"The Life-Changing Magic of Tidying Up" (book review)
Does it spark joy? If not, discard it! With this simple mentality, Marie Kondo teaches people how to revitalize their homes and, by extension, their lives.
Marie Kondo has the astonishing ability to make tidying sound exciting. In her book, “The Life-Changing Magic of Tidying Up: The Japanese Art of Decluttering and Organizing,” Kondo teaches people how to arrange their homes in such a way that they are surrounded only by things they truly love. Her selection criterion is simple: “Does it spark joy?” If the answer is no, get rid of it.
We live in a world swamped with organizing tips and storage solutions, which are all part of the concerted effort to deal with our stockpiles of stuff. Kondo eschews all of that. She doesn’t believe that nifty solutions and tips are going to permanently deal with the clutter that haunts most households.
She writes: “Those storage ‘solutions’ are really just prisons within which to bury possessions that spark no joy.”
People who rely on faulty storage methods will continue to rebound, reverting to the cluttered state that creates so much extra work and stress. Many will continue trying to tidy a little bit every day, which, as Kondo points out logically, means “you’ll be tidying forever.”
Kondo’s method, rather, is to tidy everything, all at once, in such a way that you’ll never have to do it again. She divides tidying into two parts – discarding and organizing. She recommends discarding by category, bringing all items together in your home and sorting through them, one by one. If anything doesn’t spark joy immediately, it should be discarded. At the end you’ll probably have a fraction of the possessions you started with.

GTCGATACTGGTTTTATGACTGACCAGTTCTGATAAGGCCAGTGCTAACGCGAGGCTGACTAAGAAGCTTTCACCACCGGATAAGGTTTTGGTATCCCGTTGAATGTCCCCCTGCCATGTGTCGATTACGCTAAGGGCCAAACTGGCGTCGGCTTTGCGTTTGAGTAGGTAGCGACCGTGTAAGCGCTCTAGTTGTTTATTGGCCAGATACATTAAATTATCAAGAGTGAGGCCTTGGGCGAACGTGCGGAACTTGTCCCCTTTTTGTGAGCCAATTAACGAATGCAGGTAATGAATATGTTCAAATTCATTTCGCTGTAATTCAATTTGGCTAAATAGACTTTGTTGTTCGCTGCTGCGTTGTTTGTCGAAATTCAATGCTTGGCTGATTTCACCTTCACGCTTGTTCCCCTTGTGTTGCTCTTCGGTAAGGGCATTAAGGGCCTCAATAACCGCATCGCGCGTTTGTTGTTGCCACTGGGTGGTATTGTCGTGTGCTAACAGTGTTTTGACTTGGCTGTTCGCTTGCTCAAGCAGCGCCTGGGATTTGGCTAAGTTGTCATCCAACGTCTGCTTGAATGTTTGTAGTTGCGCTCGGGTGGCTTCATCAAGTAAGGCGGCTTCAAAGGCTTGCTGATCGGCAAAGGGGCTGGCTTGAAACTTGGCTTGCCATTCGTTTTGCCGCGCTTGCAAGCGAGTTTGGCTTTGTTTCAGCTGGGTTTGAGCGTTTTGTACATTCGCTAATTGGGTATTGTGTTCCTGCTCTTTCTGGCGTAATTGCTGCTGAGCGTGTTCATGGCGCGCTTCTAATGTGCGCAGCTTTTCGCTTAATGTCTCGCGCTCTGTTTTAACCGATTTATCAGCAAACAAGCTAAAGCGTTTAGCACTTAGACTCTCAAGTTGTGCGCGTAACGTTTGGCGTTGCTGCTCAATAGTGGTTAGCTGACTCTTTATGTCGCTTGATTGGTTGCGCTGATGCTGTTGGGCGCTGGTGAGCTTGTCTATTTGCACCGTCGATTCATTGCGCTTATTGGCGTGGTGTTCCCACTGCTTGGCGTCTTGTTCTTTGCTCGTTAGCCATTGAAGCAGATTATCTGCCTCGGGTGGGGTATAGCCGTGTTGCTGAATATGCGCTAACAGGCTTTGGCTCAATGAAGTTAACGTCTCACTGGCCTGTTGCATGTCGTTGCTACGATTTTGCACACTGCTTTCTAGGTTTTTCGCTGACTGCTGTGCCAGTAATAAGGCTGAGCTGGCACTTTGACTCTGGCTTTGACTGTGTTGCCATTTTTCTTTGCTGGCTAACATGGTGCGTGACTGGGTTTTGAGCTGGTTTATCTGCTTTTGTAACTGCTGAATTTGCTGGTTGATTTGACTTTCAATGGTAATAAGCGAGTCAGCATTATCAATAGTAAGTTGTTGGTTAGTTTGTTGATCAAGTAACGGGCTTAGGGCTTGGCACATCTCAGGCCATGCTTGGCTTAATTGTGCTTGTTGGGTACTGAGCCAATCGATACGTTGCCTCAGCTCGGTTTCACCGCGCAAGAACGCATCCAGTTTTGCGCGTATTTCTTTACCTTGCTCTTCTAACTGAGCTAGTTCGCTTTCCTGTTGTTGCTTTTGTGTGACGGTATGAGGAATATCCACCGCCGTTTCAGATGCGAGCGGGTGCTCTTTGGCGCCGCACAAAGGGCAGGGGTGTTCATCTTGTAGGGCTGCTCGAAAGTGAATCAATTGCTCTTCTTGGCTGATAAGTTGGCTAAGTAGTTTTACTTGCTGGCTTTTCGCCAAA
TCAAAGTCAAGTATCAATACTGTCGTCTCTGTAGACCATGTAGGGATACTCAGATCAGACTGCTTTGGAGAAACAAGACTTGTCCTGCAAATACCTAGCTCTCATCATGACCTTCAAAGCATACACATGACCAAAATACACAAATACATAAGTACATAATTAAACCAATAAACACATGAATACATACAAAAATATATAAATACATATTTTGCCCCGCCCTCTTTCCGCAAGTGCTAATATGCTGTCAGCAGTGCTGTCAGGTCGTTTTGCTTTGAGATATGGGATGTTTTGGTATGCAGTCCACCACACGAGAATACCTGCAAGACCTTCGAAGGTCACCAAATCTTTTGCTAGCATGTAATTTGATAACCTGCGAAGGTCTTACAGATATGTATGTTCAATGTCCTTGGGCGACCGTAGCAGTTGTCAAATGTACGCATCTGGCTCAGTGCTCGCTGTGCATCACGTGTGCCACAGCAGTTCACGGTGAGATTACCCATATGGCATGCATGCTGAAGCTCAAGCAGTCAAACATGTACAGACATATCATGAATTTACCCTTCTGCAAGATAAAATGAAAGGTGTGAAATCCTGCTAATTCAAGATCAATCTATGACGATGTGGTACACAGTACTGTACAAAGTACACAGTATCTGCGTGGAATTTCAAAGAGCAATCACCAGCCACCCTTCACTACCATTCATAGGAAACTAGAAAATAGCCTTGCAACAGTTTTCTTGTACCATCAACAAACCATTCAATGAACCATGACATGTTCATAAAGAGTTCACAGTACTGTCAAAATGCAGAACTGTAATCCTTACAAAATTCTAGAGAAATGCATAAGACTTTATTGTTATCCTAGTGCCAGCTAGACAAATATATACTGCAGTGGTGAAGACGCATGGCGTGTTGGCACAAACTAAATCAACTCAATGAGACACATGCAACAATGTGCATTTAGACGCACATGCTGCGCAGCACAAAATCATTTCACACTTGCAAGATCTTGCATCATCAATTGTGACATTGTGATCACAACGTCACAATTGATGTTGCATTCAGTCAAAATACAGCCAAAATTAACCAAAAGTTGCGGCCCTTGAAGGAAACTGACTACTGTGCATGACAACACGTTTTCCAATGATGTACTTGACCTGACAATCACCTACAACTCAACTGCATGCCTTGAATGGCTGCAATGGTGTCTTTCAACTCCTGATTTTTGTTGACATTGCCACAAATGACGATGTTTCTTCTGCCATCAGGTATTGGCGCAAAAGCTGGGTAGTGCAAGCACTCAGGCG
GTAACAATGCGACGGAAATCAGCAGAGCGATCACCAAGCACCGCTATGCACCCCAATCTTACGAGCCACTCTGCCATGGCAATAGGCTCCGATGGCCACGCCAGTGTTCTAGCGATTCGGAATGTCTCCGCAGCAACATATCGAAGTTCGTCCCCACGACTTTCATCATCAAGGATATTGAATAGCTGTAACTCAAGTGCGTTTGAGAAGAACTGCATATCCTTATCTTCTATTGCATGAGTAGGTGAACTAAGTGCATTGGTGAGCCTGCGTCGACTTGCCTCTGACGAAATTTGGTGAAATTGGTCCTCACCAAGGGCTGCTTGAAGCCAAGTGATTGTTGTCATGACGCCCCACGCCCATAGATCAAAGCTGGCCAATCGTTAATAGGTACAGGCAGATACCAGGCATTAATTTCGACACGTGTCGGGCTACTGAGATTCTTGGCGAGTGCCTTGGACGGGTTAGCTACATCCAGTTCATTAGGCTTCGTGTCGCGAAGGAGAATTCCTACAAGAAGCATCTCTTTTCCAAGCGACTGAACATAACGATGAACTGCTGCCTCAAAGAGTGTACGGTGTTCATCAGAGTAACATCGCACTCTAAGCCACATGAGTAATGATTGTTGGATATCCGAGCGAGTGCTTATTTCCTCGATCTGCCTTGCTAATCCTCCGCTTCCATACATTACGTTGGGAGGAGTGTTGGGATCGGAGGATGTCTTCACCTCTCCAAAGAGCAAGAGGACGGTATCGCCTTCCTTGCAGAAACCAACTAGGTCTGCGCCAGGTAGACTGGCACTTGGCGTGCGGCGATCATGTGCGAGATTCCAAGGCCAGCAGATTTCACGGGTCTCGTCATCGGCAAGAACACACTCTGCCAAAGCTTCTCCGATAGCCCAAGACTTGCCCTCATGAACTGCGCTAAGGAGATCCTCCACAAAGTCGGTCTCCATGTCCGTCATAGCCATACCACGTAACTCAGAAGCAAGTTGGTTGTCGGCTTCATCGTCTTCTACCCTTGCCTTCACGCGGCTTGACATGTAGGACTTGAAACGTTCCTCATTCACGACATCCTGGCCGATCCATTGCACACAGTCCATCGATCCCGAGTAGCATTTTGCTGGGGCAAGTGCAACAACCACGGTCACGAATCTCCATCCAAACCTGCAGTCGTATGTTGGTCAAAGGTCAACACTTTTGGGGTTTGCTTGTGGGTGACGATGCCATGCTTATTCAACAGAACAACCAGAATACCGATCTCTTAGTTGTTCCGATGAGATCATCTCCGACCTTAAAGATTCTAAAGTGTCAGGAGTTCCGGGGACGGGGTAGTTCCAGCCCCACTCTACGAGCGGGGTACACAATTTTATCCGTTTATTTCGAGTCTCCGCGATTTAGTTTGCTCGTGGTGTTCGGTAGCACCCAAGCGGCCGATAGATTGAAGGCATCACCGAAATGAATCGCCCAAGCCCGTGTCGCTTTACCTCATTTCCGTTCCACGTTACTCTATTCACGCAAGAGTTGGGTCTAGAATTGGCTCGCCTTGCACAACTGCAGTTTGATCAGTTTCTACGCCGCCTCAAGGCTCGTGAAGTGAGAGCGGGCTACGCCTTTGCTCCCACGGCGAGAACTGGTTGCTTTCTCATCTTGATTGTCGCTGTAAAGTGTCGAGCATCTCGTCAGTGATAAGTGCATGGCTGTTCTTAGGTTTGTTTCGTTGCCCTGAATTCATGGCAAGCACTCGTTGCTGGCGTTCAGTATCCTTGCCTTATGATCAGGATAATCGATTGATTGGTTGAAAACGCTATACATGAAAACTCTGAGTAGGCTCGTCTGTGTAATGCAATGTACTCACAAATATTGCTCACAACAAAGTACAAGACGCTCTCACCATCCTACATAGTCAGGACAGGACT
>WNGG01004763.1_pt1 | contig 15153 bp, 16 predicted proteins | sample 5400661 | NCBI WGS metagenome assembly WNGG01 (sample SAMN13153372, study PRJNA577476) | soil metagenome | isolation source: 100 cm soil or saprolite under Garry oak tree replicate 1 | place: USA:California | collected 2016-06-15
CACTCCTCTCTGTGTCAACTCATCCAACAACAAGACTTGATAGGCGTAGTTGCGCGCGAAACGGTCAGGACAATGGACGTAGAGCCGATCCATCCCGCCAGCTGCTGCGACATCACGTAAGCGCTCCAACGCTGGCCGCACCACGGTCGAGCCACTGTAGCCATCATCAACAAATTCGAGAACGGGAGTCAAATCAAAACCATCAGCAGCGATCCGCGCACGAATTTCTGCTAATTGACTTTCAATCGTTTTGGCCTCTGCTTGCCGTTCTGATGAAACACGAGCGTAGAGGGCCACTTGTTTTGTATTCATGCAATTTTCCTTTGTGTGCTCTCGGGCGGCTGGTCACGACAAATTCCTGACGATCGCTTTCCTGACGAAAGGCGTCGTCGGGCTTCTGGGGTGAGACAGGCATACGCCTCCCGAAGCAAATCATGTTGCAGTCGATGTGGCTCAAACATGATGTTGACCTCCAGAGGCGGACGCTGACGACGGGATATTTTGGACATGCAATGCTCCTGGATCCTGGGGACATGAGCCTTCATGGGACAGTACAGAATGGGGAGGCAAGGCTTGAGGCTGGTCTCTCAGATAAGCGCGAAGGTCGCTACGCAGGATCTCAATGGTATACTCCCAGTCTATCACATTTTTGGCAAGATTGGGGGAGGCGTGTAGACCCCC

The organizing part of her method means designating a place for each thing and limiting storage to a single location in your home. Kondo recommends vertical storage, i.e. folding clothes so they are stacked on end in a drawer and each piece is visible.
Kondo’s method is unique because, in a way, she gives permission to people to let go of things to which they’ve clung for too long. Even I, who thought I’d reduced my possessions to a sensible level, suddenly felt comfortable letting go of several bags of clothes that no longer delight me.
"When we really delve into the reasons for why we can't let something go, there are only two: attachment to the past or a fear for the future."
I like that Kondo’s approach to tidying is an alternative form of minimalism, one that does not focus on reducing one’s possessions to the smallest possible number, while feeling conflicted about what to keep and what to purge; instead, her method weeds out the precious from the unwanted, which makes one feel light and relaxed.
Fellow TreeHugger Lloyd Alter describes his success applying Kondo's method for tidying up to his computer and phone: "It was a revelation. Since I own the basic phone, I have always been bumping up against its limits. Now it has gigs to spare. It FEELS lighter."
Kondo’s method clashes somewhat with my tendency toward frugality and ‘making do’, born from my almost pioneer-like upbringing, where I was taught to use everything I have for as long as it lasts. And yet, that’s precisely why I connected so well with her book; there are many things I hold on to because they’re functional, not because I like them, hence the sense of liberation at having ‘released’ so many items from my home.